Charles D Phillips, Ashweeta Patnaik, Darcy K Moudouni, Emily Naiser, James A Dyer, Catherine Hawes, Constance J Fournier, Thomas R Miller and Timothy R Elliott contributed equally to this work.
The authors declare that they have no competing interests.
CDP, EN, JAD, CH, CJF, and TRE developed the instrumentation and project plan. JAD and EN supervised the data collection. AP cleaned the data. All authors were involved in planning the paper and analyses of the results. AP, DKM, and TRM performed the analyses. CDP wrote the first draft. All authors commented on and approved the final draft of the paper.
To test the validity and reliability of scales intended to measure activity limitations faced by children with chronic illnesses living in the community. The scales were based on information provided by caregivers to service program personnel almost exclusively trained as social workers. The items used to measure activity limitations were interRAI items supplemented so that they were more applicable to activity limitations in children with chronic illnesses. In addition, these analyses may shed light on the possibility of gathering functional information that can span the life course as well as spanning different care settings.
Analyses included testing the internal consistency, predictive, concurrent, discriminant and construct validity of two activity limitation scales. The scales were developed using assessment data gathered in the United States of America (USA) from over 2,700 assessments of children aged 4 to 20 receiving Medicaid Early and Periodic Screening, Diagnostic and Treatment (EPSDT) services, specifically Personal Care Services to assist children in overcoming activity limitations. The Medicaid program in the USA pays for health care services provided to children in low-income households. Data were collected in a single, large state in the southwestern USA in late 2008 and early 2009. A similar sample of children was assessed in 2010, and the analyses were replicated using this sample.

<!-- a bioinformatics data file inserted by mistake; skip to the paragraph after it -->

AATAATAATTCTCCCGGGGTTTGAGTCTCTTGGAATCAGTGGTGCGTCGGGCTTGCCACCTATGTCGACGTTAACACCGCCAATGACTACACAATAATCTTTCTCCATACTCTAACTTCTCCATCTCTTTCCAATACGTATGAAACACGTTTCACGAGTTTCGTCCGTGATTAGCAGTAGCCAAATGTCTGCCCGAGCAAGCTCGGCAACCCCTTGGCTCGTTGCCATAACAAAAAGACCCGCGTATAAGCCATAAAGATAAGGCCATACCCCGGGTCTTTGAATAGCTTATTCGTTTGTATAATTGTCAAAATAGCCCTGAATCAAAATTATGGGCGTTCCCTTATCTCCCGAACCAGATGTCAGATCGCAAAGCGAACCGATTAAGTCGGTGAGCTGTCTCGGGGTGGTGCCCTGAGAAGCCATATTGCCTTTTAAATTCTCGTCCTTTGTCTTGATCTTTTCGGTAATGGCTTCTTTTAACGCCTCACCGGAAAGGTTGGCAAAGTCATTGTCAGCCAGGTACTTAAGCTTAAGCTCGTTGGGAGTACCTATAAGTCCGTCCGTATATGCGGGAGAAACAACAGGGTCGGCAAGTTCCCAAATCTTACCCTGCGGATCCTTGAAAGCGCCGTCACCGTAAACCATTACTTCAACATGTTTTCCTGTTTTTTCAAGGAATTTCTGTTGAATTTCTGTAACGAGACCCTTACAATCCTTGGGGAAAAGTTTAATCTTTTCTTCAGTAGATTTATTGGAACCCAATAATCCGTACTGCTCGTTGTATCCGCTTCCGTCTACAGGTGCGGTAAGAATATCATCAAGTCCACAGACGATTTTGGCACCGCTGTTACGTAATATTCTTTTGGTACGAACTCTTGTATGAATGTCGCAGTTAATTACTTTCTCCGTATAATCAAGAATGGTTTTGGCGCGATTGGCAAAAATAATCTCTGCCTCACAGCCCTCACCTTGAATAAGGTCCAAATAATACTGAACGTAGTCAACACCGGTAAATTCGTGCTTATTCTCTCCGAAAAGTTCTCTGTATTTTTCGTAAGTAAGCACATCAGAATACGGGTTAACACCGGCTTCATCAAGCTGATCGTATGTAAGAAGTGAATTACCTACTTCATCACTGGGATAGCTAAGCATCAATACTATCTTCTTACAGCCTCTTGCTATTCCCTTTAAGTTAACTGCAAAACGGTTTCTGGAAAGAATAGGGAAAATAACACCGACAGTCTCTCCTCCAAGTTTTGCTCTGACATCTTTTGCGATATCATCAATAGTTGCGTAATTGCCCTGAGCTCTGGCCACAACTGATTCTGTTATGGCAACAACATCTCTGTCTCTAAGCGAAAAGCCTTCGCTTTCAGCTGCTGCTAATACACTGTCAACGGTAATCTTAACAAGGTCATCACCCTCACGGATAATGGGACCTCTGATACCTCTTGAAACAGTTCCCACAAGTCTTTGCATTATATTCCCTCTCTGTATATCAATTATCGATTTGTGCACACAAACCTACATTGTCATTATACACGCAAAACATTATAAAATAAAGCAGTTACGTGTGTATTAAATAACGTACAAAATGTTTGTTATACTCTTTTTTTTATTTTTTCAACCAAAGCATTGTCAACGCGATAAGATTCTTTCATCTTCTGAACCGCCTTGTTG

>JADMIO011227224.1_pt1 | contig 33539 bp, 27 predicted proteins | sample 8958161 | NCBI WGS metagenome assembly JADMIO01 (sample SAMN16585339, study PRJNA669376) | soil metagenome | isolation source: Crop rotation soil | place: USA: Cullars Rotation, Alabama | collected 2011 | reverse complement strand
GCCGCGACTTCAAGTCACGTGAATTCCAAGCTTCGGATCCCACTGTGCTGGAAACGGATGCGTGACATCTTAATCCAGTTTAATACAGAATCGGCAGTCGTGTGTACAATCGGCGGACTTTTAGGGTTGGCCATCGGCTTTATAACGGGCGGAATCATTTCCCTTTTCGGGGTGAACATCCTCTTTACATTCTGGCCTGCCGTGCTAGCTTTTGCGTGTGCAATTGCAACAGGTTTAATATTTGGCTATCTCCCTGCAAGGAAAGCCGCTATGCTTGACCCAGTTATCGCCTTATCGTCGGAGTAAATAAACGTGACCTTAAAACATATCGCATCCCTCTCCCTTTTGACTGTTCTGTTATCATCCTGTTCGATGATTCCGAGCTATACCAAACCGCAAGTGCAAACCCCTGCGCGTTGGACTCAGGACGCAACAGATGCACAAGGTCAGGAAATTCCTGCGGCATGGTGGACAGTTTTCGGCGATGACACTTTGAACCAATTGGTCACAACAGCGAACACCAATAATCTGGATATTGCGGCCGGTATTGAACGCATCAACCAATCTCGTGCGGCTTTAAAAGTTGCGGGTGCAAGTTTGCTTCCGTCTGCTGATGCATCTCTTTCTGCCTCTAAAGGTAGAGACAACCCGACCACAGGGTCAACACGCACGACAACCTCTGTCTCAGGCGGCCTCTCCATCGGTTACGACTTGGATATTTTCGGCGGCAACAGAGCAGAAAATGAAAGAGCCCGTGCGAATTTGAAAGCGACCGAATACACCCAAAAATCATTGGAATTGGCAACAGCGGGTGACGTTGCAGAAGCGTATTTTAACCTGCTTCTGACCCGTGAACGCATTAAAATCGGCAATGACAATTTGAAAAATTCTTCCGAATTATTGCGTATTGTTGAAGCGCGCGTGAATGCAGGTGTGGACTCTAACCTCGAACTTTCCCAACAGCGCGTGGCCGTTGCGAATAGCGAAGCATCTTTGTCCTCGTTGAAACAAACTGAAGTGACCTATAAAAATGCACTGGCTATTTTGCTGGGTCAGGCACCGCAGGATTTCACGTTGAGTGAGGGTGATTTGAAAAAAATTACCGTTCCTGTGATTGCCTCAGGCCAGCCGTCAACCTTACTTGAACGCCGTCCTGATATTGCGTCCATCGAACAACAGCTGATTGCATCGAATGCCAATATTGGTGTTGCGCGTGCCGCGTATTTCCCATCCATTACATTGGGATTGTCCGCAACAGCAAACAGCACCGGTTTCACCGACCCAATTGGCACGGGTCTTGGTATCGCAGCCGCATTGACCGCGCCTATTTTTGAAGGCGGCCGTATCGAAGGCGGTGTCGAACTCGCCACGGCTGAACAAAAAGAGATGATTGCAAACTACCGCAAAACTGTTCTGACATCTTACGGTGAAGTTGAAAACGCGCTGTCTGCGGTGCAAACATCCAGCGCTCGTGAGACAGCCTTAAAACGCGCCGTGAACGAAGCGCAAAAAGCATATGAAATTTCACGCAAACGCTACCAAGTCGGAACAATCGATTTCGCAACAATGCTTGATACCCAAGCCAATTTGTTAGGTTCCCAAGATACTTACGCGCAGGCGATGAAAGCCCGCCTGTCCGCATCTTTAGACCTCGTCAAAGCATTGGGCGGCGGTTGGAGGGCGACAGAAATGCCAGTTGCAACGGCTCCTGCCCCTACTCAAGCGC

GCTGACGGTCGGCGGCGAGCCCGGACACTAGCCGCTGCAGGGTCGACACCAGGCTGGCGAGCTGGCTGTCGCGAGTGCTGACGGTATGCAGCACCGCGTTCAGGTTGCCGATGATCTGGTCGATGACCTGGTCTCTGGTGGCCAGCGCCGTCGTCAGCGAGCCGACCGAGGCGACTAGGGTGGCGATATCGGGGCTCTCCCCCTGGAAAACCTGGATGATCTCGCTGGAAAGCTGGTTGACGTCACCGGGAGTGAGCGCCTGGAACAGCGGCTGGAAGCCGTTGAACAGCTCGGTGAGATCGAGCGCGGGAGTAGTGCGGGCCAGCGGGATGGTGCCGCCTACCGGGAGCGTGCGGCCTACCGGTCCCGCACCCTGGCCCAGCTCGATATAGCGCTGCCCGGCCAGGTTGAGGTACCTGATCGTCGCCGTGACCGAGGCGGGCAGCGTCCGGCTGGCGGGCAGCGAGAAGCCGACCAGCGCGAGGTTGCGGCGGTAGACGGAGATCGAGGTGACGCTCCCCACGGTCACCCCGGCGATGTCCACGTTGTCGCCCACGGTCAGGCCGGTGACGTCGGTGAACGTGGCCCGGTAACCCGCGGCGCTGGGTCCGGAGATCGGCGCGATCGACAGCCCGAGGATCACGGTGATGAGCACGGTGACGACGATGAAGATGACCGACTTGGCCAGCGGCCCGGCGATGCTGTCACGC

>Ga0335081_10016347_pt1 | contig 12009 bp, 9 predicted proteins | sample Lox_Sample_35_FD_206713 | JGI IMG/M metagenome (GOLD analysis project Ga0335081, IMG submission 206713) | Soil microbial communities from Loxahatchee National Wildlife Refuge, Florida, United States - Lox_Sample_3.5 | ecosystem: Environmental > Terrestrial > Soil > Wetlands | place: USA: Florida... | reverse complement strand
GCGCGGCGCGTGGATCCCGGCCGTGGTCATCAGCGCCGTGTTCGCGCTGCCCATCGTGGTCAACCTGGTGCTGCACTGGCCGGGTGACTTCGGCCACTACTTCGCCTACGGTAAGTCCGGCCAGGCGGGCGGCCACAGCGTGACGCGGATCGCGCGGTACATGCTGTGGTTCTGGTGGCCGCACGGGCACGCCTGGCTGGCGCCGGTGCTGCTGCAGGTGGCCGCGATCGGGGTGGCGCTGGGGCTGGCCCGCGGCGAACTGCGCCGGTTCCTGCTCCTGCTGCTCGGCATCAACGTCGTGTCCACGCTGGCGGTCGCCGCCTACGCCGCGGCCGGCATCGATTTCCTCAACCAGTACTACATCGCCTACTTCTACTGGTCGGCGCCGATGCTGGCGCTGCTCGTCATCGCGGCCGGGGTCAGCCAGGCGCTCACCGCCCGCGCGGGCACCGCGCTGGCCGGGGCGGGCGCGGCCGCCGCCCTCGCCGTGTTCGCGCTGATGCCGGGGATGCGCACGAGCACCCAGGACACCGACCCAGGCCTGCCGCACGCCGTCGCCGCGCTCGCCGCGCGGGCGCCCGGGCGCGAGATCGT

The two scales exhibited excellent internal consistency. Evidence on the concurrent, predictive, discriminant, and construct validity of the proposed scales was strong. Quite importantly, scale scores were not correlated with (confounded with) a child's developmental stage or age. The results for these scales and items were consistent across the two independent samples.
Unpaid caregivers, usually parents, can provide assessors lacking either medical or nursing training with reliable and valid information on the activity limitations of children. One can summarize these data in scales that are both internally consistent and valid. Researchers and clinicians can use supplemented interRAI items to provide guidance for professionals and programs serving children, as well as older persons. This research emphasizes the importance of developing medical information systems that allow one to integrate information not only across care settings but also across an individual's life course.